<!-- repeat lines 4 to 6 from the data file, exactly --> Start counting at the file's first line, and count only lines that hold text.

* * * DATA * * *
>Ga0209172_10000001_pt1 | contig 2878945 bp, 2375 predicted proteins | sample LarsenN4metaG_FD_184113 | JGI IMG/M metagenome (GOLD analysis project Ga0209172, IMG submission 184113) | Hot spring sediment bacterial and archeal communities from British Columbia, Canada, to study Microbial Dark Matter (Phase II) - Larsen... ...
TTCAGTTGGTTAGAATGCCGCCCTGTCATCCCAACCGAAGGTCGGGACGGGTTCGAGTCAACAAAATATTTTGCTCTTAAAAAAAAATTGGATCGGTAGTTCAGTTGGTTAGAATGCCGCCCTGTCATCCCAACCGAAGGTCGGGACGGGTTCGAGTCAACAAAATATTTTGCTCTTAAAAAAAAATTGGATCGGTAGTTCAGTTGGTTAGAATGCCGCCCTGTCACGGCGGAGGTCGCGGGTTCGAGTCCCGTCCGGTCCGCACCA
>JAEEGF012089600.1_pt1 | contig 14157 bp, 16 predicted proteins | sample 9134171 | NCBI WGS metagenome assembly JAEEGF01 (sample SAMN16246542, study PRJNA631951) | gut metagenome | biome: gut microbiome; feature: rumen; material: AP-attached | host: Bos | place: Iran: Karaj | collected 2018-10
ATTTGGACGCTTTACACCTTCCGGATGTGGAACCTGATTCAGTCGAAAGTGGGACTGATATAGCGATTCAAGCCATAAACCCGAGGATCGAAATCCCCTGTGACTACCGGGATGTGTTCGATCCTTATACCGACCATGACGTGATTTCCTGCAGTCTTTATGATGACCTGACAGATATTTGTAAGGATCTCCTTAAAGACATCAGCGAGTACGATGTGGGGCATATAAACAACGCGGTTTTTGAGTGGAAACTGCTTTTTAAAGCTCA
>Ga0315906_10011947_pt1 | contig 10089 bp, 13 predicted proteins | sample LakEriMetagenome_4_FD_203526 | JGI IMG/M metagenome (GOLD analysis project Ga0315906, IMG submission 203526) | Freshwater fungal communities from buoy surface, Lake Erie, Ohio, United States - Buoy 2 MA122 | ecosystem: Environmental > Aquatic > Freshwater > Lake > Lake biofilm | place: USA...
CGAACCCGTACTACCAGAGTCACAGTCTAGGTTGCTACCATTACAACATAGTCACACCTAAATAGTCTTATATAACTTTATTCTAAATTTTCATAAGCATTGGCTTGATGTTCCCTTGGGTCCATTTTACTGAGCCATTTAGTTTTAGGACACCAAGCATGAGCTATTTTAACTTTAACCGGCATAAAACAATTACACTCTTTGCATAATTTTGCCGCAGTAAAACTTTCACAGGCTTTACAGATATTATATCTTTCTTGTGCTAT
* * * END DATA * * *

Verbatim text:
ATTTGGACGCTTTACACCTTCCGGATGTGGAACCTGATTCAGTCGAAAGTGGGACTGATATAGCGATTCAAGCCATAAACCCGAGGATCGAAATCCCCTGTGACTACCGGGATGTGTTCGATCCTTATACCGACCATGACGTGATTTCCTGCAGTCTTTATGATGACCTGACAGATATTTGTAAGGATCTCCTTAAAGACATCAGCGAGTACGATGTGGGGCATATAAACAACGCGGTTTTTGAGTGGAAACTGCTTTTTAAAGCTCA
>Ga0315906_10011947_pt1 | contig 10089 bp, 13 predicted proteins | sample LakEriMetagenome_4_FD_203526 | JGI IMG/M metagenome (GOLD analysis project Ga0315906, IMG submission 203526) | Freshwater fungal communities from buoy surface, Lake Erie, Ohio, United States - Buoy 2 MA122 | ecosystem: Environmental > Aquatic > Freshwater > Lake > Lake biofilm | place: USA...
CGAACCCGTACTACCAGAGTCACAGTCTAGGTTGCTACCATTACAACATAGTCACACCTAAATAGTCTTATATAACTTTATTCTAAATTTTCATAAGCATTGGCTTGATGTTCCCTTGGGTCCATTTTACTGAGCCATTTAGTTTTAGGACACCAAGCATGAGCTATTTTAACTTTAACCGGCATAAAACAATTACACTCTTTGCATAATTTTGCCGCAGTAAAACTTTCACAGGCTTTACAGATATTATATCTTTCTTGTGCTAT